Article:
* CRAB Bay crabbing is very good right now. Alsea and Yaquina Bays have been producing quite well. Best pot drops have been an hour before to an hour after high tide. Crabbing is also decent in the ocean off the Central Coast. The recreational ocean crabbing season is open through October 15th.
Commercial Fishing: Not as much effort recently due to the fog, burn-out, and maybe hunting season. Many of the go-getters had impressive catches for the season, though. Last week, a couple of lucky guys got their 65 Chinook, but it has since gotten spotty.
Fore-Cast: River fishermen can still cast and troll in shirtsleeves for the next several days, while bay anglers and diggers should be prepared for gusty winds and choppy conditions. On the ocean, a Small Craft Advisory for winds is in effect Thursday and Thursday night. NE winds 20-25 knots gusting to 30 are expected with steep windwaves to 7 feet. On Friday, the breeze backs to northerly 15-20 knots and seas subside to 4 feet. Outlook is for N winds 5-15 knots with seas 2-3 feet on Saturday and Sunday. Light southerlies are projected for Monday. Always check the latest Bar Reports before you set a course offshore.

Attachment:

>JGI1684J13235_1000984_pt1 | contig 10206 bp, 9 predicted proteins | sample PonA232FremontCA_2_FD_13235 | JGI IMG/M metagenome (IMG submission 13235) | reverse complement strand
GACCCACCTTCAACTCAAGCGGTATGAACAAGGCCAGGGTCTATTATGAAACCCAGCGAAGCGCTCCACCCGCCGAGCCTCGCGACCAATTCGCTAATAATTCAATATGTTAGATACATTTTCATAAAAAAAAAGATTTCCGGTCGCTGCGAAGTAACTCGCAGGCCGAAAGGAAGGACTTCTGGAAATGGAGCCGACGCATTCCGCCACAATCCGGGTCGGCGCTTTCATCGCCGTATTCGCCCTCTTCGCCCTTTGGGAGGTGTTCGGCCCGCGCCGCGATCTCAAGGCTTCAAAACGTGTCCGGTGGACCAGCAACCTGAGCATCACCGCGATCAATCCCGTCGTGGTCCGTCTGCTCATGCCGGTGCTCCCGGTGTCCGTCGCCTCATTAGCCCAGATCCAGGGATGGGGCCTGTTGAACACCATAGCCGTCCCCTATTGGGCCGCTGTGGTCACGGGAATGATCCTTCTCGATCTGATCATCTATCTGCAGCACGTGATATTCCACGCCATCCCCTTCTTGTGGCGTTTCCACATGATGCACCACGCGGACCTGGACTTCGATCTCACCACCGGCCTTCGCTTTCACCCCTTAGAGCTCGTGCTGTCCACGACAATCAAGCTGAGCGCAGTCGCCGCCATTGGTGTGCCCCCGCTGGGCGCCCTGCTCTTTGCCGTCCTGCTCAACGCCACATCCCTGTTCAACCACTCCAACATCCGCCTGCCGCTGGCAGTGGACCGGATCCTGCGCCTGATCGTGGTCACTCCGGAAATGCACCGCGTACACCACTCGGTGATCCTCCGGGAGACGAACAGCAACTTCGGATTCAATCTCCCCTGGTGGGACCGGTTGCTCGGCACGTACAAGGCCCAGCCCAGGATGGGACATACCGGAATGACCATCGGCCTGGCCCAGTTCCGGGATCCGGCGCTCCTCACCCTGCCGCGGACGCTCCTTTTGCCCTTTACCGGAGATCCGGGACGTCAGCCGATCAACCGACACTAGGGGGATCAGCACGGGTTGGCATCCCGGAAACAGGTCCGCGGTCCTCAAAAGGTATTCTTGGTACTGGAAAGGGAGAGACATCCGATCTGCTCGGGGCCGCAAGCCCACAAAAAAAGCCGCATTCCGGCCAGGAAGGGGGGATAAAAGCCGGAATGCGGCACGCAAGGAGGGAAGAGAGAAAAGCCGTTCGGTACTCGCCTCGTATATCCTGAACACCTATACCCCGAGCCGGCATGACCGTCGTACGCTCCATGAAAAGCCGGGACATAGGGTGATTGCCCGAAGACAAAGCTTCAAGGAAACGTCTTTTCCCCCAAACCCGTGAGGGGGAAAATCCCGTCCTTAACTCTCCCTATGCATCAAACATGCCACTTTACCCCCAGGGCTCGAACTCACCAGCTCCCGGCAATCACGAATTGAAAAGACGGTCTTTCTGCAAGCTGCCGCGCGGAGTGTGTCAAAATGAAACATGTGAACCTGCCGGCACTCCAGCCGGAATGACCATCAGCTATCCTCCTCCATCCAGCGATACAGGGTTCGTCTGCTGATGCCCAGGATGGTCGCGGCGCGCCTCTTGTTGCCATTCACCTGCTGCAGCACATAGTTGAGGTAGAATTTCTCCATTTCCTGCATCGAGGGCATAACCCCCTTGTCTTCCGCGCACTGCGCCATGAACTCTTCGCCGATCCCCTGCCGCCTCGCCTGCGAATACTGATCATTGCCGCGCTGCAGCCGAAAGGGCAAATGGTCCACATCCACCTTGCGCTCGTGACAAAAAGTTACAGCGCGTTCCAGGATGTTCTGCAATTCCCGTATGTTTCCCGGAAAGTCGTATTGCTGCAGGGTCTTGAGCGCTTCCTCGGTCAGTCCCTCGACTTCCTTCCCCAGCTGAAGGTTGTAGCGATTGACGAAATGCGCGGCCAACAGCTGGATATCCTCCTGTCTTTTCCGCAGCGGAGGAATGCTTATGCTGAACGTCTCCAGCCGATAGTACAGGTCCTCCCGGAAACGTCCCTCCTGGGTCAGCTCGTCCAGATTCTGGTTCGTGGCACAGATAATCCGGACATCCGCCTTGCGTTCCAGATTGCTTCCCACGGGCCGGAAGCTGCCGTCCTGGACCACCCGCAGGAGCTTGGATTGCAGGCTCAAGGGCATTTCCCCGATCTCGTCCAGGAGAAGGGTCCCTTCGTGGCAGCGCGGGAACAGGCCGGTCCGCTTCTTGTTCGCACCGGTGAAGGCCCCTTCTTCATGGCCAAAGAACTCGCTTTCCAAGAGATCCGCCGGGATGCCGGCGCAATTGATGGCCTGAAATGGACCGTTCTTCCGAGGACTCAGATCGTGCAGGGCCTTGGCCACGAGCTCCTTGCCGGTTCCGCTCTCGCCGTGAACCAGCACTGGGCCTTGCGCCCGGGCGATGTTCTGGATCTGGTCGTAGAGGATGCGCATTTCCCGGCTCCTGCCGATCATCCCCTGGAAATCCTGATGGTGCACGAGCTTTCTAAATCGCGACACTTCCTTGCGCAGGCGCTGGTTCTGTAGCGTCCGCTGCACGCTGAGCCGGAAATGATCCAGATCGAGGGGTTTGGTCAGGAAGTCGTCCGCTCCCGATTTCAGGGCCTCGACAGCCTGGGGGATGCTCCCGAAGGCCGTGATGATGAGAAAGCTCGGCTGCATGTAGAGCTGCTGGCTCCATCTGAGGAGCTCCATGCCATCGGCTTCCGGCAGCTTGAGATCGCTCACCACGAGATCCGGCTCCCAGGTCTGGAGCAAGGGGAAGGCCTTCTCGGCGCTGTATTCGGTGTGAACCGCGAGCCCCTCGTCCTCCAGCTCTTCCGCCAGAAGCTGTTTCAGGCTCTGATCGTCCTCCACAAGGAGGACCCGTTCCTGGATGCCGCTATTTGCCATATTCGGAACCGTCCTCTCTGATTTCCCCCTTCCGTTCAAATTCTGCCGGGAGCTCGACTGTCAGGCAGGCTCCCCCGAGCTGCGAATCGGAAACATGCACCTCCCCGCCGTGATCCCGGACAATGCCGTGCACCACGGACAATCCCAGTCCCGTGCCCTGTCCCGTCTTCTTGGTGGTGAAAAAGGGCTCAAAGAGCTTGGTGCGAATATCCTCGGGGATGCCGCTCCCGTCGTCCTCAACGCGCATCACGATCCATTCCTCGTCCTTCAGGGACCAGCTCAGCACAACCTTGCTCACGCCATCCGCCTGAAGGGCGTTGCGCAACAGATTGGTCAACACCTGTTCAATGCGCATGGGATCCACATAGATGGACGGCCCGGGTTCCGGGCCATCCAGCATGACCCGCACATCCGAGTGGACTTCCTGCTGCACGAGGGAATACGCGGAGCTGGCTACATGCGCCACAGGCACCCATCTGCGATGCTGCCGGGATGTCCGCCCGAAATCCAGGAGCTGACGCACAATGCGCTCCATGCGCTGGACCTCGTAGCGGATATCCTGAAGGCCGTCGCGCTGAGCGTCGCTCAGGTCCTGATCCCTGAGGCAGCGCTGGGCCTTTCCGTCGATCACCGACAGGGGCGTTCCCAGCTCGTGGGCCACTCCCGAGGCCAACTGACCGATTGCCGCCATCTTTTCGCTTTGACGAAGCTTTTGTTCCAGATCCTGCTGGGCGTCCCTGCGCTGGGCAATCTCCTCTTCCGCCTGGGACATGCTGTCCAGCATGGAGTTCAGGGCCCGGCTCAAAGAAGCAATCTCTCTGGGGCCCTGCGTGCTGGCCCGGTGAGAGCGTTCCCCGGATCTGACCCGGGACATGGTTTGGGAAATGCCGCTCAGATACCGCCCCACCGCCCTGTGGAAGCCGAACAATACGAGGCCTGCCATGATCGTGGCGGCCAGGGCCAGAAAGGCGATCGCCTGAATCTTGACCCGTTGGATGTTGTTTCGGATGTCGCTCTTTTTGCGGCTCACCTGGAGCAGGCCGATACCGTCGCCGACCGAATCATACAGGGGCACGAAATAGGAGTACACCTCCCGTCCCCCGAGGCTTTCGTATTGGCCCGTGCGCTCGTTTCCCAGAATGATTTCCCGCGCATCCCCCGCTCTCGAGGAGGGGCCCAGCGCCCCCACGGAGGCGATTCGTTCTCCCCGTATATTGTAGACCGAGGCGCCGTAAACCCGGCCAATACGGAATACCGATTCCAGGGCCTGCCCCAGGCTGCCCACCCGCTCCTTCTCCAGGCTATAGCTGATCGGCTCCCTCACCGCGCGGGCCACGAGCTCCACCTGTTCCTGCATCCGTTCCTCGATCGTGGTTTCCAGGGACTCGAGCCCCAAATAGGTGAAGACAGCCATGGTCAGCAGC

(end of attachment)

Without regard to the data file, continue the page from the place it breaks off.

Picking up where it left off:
Notices to Mariners…
*Oregon State University has removed its ‘OSU Research Lighted Buoy A’ at approximate position 44-38-28.08N, 124-18-12.06W. The buoy was yellow with a yellow light flashing every 4 seconds (Fl Y 4s).
* The US Coast Guard August 2014 Navigation Rules and Regulations Handbook has replaced the USCG Commandant Instruction Navigation Rules, International-Inland. Besides containing updated material, it has additional pertinent navigation regulations. The handbook is freely available at the USCG’s Navigation Center, here.
Fishin’ with Chris does not come with a warranty but, fortunately, the worst day fishing is still better than the best day working. Information is supplied by the Oregon Department of Fish & Wildlife, NOAA, and local fishermen. So… don’t blame me!
– Chris Burns